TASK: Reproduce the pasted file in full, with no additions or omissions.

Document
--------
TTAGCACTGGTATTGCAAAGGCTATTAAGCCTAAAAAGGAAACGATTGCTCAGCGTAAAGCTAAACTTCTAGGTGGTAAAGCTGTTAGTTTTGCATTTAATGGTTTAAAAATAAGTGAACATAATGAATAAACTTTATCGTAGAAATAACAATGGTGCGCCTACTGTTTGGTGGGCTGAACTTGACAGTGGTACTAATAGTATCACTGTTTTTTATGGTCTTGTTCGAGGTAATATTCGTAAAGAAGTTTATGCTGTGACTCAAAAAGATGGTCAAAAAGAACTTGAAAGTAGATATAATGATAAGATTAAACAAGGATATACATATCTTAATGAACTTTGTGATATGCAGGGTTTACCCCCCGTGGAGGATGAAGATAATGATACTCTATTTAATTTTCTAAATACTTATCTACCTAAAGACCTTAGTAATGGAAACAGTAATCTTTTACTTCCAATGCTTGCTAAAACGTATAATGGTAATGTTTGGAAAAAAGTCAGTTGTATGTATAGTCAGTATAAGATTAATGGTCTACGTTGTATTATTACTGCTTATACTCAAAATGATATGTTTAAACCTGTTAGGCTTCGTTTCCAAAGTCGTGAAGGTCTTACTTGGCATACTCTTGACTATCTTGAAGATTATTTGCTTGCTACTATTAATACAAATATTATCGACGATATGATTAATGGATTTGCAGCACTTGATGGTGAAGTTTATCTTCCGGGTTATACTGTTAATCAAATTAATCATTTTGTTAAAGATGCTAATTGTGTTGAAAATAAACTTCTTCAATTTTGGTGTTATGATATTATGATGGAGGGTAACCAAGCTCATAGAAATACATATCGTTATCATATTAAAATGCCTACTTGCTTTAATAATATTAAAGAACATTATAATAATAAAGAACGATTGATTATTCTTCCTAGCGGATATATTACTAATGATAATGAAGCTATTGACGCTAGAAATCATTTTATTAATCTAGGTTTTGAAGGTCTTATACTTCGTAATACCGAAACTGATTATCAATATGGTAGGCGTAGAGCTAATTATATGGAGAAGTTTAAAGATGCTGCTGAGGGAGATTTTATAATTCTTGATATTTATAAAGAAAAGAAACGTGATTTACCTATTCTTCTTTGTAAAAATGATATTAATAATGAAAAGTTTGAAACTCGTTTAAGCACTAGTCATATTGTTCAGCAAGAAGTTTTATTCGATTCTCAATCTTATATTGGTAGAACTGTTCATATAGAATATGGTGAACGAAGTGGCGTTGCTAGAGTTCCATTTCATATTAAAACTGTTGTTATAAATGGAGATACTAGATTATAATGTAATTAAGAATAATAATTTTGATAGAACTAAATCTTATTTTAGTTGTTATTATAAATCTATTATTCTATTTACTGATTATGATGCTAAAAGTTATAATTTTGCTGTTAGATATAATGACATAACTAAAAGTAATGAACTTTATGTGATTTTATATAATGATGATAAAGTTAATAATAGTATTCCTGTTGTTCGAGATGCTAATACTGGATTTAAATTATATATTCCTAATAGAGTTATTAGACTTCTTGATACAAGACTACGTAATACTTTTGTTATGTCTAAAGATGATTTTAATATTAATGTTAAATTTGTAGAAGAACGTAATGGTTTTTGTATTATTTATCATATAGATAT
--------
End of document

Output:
TTAGCACTGGTATTGCAAAGGCTATTAAGCCTAAAAAGGAAACGATTGCTCAGCGTAAAGCTAAACTTCTAGGTGGTAAAGCTGTTAGTTTTGCATTTAATGGTTTAAAAATAAGTGAACATAATGAATAAACTTTATCGTAGAAATAACAATGGTGCGCCTACTGTTTGGTGGGCTGAACTTGACAGTGGTACTAATAGTATCACTGTTTTTTATGGTCTTGTTCGAGGTAATATTCGTAAAGAAGTTTATGCTGTGACTCAAAAAGATGGTCAAAAAGAACTTGAAAGTAGATATAATGATAAGATTAAACAAGGATATACATATCTTAATGAACTTTGTGATATGCAGGGTTTACCCCCCGTGGAGGATGAAGATAATGATACTCTATTTAATTTTCTAAATACTTATCTACCTAAAGACCTTAGTAATGGAAACAGTAATCTTTTACTTCCAATGCTTGCTAAAACGTATAATGGTAATGTTTGGAAAAAAGTCAGTTGTATGTATAGTCAGTATAAGATTAATGGTCTACGTTGTATTATTACTGCTTATACTCAAAATGATATGTTTAAACCTGTTAGGCTTCGTTTCCAAAGTCGTGAAGGTCTTACTTGGCATACTCTTGACTATCTTGAAGATTATTTGCTTGCTACTATTAATACAAATATTATCGACGATATGATTAATGGATTTGCAGCACTTGATGGTGAAGTTTATCTTCCGGGTTATACTGTTAATCAAATTAATCATTTTGTTAAAGATGCTAATTGTGTTGAAAATAAACTTCTTCAATTTTGGTGTTATGATATTATGATGGAGGGTAACCAAGCTCATAGAAATACATATCGTTATCATATTAAAATGCCTACTTGCTTTAATAATATTAAAGAACATTATAATAATAAAGAACGATTGATTATTCTTCCTAGCGGATATATTACTAATGATAATGAAGCTATTGACGCTAGAAATCATTTTATTAATCTAGGTTTTGAAGGTCTTATACTTCGTAATACCGAAACTGATTATCAATATGGTAGGCGTAGAGCTAATTATATGGAGAAGTTTAAAGATGCTGCTGAGGGAGATTTTATAATTCTTGATATTTATAAAGAAAAGAAACGTGATTTACCTATTCTTCTTTGTAAAAATGATATTAATAATGAAAAGTTTGAAACTCGTTTAAGCACTAGTCATATTGTTCAGCAAGAAGTTTTATTCGATTCTCAATCTTATATTGGTAGAACTGTTCATATAGAATATGGTGAACGAAGTGGCGTTGCTAGAGTTCCATTTCATATTAAAACTGTTGTTATAAATGGAGATACTAGATTATAATGTAATTAAGAATAATAATTTTGATAGAACTAAATCTTATTTTAGTTGTTATTATAAATCTATTATTCTATTTACTGATTATGATGCTAAAAGTTATAATTTTGCTGTTAGATATAATGACATAACTAAAAGTAATGAACTTTATGTGATTTTATATAATGATGATAAAGTTAATAATAGTATTCCTGTTGTTCGAGATGCTAATACTGGATTTAAATTATATATTCCTAATAGAGTTATTAGACTTCTTGATACAAGACTACGTAATACTTTTGTTATGTCTAAAGATGATTTTAATATTAATGTTAAATTTGTAGAAGAACGTAATGGTTTTTGTATTATTTATCATATAGATAT